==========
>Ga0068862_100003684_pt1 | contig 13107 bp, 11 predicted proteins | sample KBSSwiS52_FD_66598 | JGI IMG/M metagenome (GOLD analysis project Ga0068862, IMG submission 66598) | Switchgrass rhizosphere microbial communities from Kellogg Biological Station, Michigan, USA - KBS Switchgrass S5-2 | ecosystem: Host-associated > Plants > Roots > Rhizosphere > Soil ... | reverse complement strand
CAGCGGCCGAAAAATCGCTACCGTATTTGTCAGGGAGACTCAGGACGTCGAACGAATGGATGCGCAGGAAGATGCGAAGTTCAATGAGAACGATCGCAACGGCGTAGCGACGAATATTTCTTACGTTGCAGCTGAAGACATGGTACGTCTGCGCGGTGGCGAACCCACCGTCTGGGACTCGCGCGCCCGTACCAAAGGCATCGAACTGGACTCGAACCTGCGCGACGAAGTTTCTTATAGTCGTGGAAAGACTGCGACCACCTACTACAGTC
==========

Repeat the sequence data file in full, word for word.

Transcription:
>Ga0068862_100003684_pt1 | contig 13107 bp, 11 predicted proteins | sample KBSSwiS52_FD_66598 | JGI IMG/M metagenome (GOLD analysis project Ga0068862, IMG submission 66598) | Switchgrass rhizosphere microbial communities from Kellogg Biological Station, Michigan, USA - KBS Switchgrass S5-2 | ecosystem: Host-associated > Plants > Roots > Rhizosphere > Soil ... | reverse complement strand
CAGCGGCCGAAAAATCGCTACCGTATTTGTCAGGGAGACTCAGGACGTCGAACGAATGGATGCGCAGGAAGATGCGAAGTTCAATGAGAACGATCGCAACGGCGTAGCGACGAATATTTCTTACGTTGCAGCTGAAGACATGGTACGTCTGCGCGGTGGCGAACCCACCGTCTGGGACTCGCGCGCCCGTACCAAAGGCATCGAACTGGACTCGAACCTGCGCGACGAAGTTTCTTATAGTCGTGGAAAGACTGCGACCACCTACTACAGTC